Lugar de Noticias Haynes and Boone
Once again, Congress has extended the period during which an individual must be involuntarily terminated (as defined for purposes of the COBRA subsidy, an “Invol Term”) to be eligible for the COBRA subsidy. Invol Terms occurring through March 31, 2010 will be eligible for the COBRA subsidy. This change is effective retroactively, so that those persons with an Invol Term on March 1, 2010 are still eligible for the COBRA Subsidy. In addition, the new law:
Provides Protections for Employer Determinations of Invol Terms
Under the new law, a qualifying event will be deemed to be an Invol Term (and eligible for the COBRA subsidy) if (i) the employer’s determination that it was an Invol Term was based on a reasonable interpretation of the law and the administrative guidance issued, and (ii) the employer maintains supporting documentation regarding its determination. The documents must include an attestation of the employer of the Invol Term determination with respect to the covered employee. This applies to all determinations made by an employer regarding the COBRA subsidy since the original enactment of the COBRA subsidy, provided that the employer maintained the supporting documentation for its determination that included the required attestation. There is no explanation of what must be included in the attestation or when it must be made. Employers may want to review their files on prior determinations regarding Invol Term status and verify that they have the appropriate documentation.
Provides a New COBRA Election for Certain Invol Terms
If an individual suffered a reduction in hours that triggered a COBRA election between September 1, 2008 and prior to March 2, 2010, did not elect COBRA and then incurred an Invol Term on or after March 2, 2010, this individual is now entitled to a new COBRA election and notice even though they did not elect COBRA and were not covered at the time of the subsequent Invol Term.
- The employer must treat the subsequent Invol Term as a qualifying event, and if these individuals elect COBRA for the Invol Term, the employer cannot apply a preexisting condition exclusion for the period between the loss of coverage due to the reduction in hours and the time coverage commences under COBRA.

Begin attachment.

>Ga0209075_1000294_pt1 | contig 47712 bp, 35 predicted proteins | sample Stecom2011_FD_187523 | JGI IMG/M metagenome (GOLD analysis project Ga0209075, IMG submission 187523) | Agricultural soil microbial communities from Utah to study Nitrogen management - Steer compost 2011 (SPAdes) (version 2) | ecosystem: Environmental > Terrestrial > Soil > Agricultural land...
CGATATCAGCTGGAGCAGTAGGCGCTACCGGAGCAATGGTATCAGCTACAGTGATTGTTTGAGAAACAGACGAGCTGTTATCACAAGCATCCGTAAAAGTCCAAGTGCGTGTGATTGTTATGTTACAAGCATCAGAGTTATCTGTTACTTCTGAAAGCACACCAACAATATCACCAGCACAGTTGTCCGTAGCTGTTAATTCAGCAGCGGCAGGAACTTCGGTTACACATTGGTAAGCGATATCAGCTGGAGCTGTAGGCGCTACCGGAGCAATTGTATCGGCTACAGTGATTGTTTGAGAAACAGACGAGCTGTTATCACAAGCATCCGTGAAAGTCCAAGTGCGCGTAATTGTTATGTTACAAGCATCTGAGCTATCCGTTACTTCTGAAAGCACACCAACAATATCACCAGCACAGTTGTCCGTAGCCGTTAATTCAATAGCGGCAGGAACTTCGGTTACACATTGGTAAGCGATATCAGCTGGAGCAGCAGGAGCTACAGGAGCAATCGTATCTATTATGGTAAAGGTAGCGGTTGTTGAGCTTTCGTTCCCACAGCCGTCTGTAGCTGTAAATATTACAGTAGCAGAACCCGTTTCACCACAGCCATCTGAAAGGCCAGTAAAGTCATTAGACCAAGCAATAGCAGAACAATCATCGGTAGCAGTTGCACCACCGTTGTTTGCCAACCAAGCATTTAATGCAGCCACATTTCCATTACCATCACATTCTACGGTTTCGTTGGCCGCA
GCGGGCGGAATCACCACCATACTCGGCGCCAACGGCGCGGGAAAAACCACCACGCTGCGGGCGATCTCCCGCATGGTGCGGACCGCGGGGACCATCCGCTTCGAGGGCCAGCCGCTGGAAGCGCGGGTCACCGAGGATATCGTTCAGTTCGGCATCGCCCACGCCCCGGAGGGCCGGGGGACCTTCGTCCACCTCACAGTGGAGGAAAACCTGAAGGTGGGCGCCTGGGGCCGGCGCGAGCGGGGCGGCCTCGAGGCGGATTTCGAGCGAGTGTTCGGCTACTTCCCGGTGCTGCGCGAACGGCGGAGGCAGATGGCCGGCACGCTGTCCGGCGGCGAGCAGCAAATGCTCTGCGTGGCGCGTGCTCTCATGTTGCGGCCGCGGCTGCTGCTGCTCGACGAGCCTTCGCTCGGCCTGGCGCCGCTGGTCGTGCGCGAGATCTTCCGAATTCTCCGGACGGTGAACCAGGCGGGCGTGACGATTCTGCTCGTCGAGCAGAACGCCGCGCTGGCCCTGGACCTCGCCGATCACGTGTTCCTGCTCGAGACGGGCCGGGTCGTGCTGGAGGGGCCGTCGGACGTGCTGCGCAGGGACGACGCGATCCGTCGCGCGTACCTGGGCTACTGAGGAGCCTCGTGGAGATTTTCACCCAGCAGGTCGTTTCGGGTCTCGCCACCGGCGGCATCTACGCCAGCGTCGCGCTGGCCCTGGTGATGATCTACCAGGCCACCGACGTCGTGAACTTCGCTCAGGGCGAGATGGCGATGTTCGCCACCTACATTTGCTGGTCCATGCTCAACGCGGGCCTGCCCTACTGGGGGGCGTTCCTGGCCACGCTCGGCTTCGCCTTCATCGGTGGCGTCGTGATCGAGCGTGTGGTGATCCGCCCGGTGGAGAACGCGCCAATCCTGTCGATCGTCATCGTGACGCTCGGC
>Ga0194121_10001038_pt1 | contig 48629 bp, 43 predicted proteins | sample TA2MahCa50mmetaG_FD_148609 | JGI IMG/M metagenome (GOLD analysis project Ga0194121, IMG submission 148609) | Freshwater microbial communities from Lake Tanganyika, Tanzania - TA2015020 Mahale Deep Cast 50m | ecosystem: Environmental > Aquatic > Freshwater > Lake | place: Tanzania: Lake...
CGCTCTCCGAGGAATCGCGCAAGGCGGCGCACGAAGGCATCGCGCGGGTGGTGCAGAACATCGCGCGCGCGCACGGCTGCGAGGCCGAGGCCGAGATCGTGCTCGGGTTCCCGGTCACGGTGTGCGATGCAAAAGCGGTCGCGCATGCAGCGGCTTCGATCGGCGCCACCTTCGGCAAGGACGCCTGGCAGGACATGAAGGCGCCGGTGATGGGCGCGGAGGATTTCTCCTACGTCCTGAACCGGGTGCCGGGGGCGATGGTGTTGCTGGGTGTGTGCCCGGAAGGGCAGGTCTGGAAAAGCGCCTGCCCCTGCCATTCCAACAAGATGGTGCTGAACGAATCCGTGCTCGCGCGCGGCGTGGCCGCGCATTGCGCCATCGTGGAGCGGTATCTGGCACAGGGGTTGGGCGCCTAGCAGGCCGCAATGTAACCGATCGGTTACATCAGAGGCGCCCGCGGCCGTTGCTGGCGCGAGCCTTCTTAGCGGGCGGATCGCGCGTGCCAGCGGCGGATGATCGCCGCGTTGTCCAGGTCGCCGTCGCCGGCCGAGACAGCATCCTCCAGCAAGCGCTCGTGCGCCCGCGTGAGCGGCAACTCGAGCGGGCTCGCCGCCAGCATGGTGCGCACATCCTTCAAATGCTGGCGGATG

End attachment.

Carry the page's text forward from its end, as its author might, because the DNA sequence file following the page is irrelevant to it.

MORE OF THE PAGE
- The maximum COBRA period will be 18 months, but it will be measured from the reduction in hours qualifying event (not from the date COBRA coverage starts as a result of the Invol. Term). The maximum COBRA subsidy period will be through the date that is 15 months from the date the COBRA coverage starts as a result of the Invol. Term or, if earlier, the date the COBRA coverage period expires.
- Individuals cannot be charged a premium for the period between the reduction in hours qualifying event, and the Invol Term qualifying event, when they did not receive coverage.
- Employers must provide an updated COBRA general notice and election to any of these individuals within 60 days of the date of the individual’s Invol Term. Such notice must include information on the extension and the special treatment and rights of the individuals who lost coverage due to a reduction in hours prior to March 2, 2010 and then suffered an Invol Term on or after March 2, 2010. There was no mandate requiring the U.S. Department of Labor (“DOL”) to update the model COBRA notice forms for the subsidy.
Provides Additional Guidance for Retroactive Premium Payments
For individuals whose nine-month COBRA subsidy period expired before it was extended to 15 months by the prior COBRA subsidy extension, the new law clarifies that retroactive premiums are due by the later of: (1) 60 days after December 19, 2009, (2) 30 days after the individual received the notice required by the previous COBRA subsidy extension, and (3) within the 30 day COBRA grace period for premium payments. This change is retroactively effective as of December 19, 2009.
Applies a $110 Penalty to Violations of the COBRA Subsidy Provisions
The new law also adds penalties for plan sponsors and insurers that fail to comply with the DOL or Department of Health and Human Service's (“HHS”) determination on appeal that an individual is or is not entitled to the premium subsidy. Effective March 2, 2010, if a group health plan does not comply with the DOL or HHS determination, (1) an affected individual or the relevant government agency may bring a civil action to enforce the Secretary's determination, and (2) the Secretary may assess a penalty against a plan sponsor or insurer up to $110 for each day after 10 days from the date that the plan sponsor or insurer receives the determination.
For more information, please feel free to contact any lawyer in the Employee Benefits Group. You may also read the alert in the PDF linked below.
An earlier version of this article was published in the Pension & Benefits DailyTM on March 5, 2010. This article is republished with permission from Pension & Benefits Daily, Copyright 2010, The Bureau of National Affairs, Inc. (800-372-1033) www.bna.com.